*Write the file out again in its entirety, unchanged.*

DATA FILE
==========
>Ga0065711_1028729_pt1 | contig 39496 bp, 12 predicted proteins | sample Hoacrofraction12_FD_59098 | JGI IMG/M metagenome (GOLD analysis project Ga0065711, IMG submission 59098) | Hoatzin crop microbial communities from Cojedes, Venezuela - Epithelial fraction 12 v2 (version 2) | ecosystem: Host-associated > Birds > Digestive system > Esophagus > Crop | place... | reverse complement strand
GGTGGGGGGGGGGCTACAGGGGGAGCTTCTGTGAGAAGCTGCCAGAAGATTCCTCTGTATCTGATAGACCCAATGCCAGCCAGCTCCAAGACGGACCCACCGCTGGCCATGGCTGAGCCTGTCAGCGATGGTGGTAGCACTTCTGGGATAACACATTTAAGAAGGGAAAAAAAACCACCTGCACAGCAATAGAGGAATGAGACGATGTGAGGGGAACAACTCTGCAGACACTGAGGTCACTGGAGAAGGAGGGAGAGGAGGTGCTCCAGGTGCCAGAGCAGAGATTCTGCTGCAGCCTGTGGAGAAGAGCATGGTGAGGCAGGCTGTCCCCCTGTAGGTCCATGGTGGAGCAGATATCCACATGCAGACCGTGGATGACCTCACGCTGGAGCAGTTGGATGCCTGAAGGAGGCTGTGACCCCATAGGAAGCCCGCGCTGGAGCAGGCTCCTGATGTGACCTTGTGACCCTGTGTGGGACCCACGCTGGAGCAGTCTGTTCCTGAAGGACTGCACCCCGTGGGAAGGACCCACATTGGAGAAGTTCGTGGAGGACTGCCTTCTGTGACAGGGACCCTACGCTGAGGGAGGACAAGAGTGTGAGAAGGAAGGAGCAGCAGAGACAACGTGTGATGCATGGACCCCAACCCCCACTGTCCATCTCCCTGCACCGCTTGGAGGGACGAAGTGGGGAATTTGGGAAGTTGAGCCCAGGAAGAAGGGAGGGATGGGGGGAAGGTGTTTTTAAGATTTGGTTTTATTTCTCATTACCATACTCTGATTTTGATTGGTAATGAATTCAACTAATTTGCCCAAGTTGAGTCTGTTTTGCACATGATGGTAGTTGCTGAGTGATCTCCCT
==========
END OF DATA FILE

>Ga0065711_1028729_pt1 | contig 39496 bp, 12 predicted proteins | sample Hoacrofraction12_FD_59098 | JGI IMG/M metagenome (GOLD analysis project Ga0065711, IMG submission 59098) | Hoatzin crop microbial communities from Cojedes, Venezuela - Epithelial fraction 12 v2 (version 2) | ecosystem: Host-associated > Birds > Digestive system > Esophagus > Crop | place... | reverse complement strand
GGTGGGGGGGGGGCTACAGGGGGAGCTTCTGTGAGAAGCTGCCAGAAGATTCCTCTGTATCTGATAGACCCAATGCCAGCCAGCTCCAAGACGGACCCACCGCTGGCCATGGCTGAGCCTGTCAGCGATGGTGGTAGCACTTCTGGGATAACACATTTAAGAAGGGAAAAAAAACCACCTGCACAGCAATAGAGGAATGAGACGATGTGAGGGGAACAACTCTGCAGACACTGAGGTCACTGGAGAAGGAGGGAGAGGAGGTGCTCCAGGTGCCAGAGCAGAGATTCTGCTGCAGCCTGTGGAGAAGAGCATGGTGAGGCAGGCTGTCCCCCTGTAGGTCCATGGTGGAGCAGATATCCACATGCAGACCGTGGATGACCTCACGCTGGAGCAGTTGGATGCCTGAAGGAGGCTGTGACCCCATAGGAAGCCCGCGCTGGAGCAGGCTCCTGATGTGACCTTGTGACCCTGTGTGGGACCCACGCTGGAGCAGTCTGTTCCTGAAGGACTGCACCCCGTGGGAAGGACCCACATTGGAGAAGTTCGTGGAGGACTGCCTTCTGTGACAGGGACCCTACGCTGAGGGAGGACAAGAGTGTGAGAAGGAAGGAGCAGCAGAGACAACGTGTGATGCATGGACCCCAACCCCCACTGTCCATCTCCCTGCACCGCTTGGAGGGACGAAGTGGGGAATTTGGGAAGTTGAGCCCAGGAAGAAGGGAGGGATGGGGGGAAGGTGTTTTTAAGATTTGGTTTTATTTCTCATTACCATACTCTGATTTTGATTGGTAATGAATTCAACTAATTTGCCCAAGTTGAGTCTGTTTTGCACATGATGGTAGTTGCTGAGTGATCTCCCT